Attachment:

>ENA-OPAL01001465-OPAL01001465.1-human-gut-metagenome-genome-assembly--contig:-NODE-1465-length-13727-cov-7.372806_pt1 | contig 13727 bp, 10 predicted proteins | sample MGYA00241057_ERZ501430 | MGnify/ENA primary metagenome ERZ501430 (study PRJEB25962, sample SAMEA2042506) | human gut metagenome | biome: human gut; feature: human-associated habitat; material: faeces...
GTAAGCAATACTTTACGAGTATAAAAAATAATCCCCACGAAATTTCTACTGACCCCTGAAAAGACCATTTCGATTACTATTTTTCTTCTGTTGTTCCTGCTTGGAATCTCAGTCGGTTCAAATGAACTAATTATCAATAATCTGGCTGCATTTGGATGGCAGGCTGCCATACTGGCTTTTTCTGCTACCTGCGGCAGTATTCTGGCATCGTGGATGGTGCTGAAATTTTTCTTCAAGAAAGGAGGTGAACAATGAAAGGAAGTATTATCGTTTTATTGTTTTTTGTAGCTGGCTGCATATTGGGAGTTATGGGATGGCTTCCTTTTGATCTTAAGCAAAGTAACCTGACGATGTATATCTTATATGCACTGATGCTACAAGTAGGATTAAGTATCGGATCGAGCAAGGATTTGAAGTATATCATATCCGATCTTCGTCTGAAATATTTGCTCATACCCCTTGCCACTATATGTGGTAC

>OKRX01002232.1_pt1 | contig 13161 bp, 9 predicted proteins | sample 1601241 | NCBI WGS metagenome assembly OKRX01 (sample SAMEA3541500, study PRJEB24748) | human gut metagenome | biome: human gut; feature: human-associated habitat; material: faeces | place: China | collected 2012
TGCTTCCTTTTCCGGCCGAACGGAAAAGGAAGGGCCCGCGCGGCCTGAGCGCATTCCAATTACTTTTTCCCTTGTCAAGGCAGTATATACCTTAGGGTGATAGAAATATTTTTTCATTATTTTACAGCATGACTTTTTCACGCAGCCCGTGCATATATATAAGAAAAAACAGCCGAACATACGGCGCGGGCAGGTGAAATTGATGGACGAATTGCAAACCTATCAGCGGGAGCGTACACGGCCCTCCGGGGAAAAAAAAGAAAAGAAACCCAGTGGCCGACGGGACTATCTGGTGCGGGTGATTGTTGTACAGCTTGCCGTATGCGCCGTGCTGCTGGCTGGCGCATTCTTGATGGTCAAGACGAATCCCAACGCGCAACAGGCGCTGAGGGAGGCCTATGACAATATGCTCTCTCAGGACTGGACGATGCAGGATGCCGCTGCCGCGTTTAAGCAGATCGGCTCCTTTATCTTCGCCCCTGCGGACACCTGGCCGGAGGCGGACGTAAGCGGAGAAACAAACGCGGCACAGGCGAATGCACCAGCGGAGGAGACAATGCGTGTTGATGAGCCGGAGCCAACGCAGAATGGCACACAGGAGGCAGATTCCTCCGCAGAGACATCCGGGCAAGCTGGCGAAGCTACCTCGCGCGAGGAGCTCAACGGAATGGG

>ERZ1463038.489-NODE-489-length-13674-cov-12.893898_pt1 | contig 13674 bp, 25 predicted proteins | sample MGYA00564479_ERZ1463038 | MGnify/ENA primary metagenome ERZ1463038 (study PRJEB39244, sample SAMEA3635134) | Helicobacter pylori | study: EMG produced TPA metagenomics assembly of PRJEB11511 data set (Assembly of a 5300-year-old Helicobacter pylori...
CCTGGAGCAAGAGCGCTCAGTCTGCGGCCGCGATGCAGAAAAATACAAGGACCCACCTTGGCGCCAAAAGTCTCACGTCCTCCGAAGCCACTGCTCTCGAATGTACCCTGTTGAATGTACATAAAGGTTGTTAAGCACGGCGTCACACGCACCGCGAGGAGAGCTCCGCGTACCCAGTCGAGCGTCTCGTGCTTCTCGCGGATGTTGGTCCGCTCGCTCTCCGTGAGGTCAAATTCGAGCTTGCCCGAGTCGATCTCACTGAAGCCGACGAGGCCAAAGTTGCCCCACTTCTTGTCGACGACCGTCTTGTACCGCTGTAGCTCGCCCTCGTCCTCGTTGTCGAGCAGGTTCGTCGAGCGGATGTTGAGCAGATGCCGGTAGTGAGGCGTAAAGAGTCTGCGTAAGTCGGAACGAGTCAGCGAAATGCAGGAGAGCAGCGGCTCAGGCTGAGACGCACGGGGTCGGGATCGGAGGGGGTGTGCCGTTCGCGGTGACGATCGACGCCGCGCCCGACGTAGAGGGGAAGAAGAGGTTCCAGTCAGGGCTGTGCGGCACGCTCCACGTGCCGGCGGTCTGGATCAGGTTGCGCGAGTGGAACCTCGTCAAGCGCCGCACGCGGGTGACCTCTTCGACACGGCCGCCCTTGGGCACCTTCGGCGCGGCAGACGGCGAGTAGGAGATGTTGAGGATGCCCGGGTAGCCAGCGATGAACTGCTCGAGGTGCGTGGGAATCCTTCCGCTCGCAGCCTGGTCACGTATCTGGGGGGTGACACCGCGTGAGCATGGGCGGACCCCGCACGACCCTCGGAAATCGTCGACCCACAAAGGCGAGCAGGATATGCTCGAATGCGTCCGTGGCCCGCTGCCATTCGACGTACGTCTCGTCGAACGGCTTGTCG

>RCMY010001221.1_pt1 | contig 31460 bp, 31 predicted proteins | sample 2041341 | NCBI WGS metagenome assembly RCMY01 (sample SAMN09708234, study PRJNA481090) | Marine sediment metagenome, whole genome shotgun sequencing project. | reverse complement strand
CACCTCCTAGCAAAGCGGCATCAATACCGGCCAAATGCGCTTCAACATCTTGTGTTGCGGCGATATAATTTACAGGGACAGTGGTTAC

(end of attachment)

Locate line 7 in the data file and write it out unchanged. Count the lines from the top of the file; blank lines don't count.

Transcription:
>RCMY010001221.1_pt1 | contig 31460 bp, 31 predicted proteins | sample 2041341 | NCBI WGS metagenome assembly RCMY01 (sample SAMN09708234, study PRJNA481090) | Marine sediment metagenome, whole genome shotgun sequencing project. | reverse complement strand